Gréverath is buoyed by the various initiatives in eco-labelling and environmental legislation in different EU states, notably France, Germany and the UK, but says the European food industry needs “common rules” and believes the Round Table can help in achieving this.
“What we need, and this is an objective which is fully shared by the European Commission and member states who are also participating in our Round Table, is a harmonised approach throughout the EU and ideally of course beyond the EU. But let’s say if we can achieve something within the EU it’s already an important first step.”
He adds that CIAA has been pleased to welcome experts from governments including France, the UK, Sweden and the Netherlands, and will “welcome other member states also if they are interested”. Gréverath, who co-chairs the Round Table’s steering committee, has also been pleased with the engagement from organisations representing various elements in the supply chain, such as agriculture, the packaging industry and retail.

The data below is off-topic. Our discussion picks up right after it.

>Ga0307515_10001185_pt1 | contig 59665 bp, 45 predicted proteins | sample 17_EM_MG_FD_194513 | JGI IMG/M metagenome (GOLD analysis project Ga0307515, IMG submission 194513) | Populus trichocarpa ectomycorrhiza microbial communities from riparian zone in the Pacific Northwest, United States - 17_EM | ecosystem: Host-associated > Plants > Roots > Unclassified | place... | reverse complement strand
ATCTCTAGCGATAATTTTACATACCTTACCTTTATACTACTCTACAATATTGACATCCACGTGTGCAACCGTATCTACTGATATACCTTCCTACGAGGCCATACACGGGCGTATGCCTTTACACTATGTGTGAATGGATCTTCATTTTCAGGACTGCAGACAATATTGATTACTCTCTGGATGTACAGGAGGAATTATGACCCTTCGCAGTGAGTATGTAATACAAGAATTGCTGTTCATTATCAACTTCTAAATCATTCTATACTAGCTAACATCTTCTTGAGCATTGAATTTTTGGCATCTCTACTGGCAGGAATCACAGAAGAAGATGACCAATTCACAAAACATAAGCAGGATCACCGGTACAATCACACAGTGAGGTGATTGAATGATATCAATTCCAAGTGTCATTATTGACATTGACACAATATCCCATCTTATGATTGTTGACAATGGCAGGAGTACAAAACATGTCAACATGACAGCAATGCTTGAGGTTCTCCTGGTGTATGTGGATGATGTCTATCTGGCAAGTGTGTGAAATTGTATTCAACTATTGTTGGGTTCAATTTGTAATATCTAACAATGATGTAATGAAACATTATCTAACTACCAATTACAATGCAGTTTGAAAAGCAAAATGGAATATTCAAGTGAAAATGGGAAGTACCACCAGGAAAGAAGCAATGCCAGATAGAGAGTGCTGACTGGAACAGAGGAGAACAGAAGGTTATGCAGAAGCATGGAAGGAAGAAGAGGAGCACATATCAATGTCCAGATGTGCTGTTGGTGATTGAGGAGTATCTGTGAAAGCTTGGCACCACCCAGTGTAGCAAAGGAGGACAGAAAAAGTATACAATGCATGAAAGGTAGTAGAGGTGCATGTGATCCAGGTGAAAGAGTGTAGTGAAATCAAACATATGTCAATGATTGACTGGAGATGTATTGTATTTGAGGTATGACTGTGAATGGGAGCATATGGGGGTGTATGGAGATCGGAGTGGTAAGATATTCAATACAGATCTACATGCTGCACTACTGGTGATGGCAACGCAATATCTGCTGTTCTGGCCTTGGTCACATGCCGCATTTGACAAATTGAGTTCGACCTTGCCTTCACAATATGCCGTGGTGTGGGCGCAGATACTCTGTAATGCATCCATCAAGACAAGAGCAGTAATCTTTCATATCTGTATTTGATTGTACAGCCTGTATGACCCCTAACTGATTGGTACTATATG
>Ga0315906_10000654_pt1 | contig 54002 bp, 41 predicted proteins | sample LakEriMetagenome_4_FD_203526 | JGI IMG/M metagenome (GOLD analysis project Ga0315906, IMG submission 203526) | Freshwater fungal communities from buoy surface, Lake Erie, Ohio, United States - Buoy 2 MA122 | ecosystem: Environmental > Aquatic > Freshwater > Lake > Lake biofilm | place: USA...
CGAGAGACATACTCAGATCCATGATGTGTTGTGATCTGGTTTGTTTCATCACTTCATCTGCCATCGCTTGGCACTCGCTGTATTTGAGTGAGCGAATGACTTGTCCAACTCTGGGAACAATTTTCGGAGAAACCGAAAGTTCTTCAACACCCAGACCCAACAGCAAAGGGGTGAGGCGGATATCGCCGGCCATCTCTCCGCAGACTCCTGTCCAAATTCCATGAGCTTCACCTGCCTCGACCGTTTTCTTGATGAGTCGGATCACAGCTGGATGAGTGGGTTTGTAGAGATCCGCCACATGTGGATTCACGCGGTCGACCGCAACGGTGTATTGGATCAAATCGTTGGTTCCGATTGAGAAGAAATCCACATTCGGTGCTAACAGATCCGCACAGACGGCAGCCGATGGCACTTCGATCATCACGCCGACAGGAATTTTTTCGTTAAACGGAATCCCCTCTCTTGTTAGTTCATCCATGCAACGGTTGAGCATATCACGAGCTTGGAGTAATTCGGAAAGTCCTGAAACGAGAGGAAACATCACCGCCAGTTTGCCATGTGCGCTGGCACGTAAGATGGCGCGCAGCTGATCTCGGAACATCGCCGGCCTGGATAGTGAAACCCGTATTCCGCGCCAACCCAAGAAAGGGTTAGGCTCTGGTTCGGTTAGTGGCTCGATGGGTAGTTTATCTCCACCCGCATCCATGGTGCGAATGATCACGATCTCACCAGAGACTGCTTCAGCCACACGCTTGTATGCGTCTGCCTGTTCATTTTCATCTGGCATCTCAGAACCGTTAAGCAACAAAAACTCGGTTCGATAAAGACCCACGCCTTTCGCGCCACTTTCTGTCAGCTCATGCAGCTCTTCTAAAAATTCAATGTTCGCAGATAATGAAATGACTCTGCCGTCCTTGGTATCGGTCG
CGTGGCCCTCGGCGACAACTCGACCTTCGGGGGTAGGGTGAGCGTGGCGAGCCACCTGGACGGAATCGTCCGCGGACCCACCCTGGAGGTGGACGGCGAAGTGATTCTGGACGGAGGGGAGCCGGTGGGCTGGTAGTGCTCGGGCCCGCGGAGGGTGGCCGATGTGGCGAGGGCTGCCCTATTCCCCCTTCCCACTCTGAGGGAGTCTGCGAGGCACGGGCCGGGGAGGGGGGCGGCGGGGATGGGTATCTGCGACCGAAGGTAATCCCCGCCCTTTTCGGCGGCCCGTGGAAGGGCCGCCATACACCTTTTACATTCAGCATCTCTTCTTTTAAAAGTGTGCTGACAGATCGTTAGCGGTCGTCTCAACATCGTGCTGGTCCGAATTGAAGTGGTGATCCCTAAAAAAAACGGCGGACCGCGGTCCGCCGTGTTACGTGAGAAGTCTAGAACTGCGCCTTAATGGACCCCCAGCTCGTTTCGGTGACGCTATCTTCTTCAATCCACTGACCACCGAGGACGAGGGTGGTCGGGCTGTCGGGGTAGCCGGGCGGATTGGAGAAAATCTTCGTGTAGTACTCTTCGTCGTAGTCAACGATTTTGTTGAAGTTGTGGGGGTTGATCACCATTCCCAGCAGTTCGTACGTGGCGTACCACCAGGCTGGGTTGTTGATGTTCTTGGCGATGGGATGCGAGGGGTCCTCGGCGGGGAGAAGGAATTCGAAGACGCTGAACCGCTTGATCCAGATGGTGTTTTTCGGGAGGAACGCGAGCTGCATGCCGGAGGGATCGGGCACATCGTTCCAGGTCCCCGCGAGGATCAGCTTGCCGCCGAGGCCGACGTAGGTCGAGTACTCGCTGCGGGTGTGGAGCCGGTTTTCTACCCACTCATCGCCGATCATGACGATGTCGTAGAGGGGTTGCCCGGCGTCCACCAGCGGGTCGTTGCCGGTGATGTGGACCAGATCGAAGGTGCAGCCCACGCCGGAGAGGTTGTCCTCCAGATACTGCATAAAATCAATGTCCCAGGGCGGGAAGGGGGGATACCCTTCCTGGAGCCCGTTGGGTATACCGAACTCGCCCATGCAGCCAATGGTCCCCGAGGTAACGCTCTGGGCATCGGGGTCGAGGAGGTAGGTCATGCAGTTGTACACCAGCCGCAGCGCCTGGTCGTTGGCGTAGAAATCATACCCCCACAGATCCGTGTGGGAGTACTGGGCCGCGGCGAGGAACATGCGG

However, there has so far been no formal participation from NGOs, something which Gréverath would like to change. He believes dialogue with NGOs is “essential” and points out that he has “regular meetings” with NGOs, and is constantly striving to open and maintain channels of communication.
“We have invited them [to participate] and we are continuously inviting them. Some of them are observers but they don’t want to be named. And others say they do not have the resources. But we are insisting together with the new Commission to have more NGOs involved and we definitely hope that finally they will agree to participate formally in the work.”
Looking ahead to the coming year, the “major event” will be the first plenary of the Round Table in the summer, where the principles for environmental assessment and voluntary communication to consumers and other stakeholders will be officially published.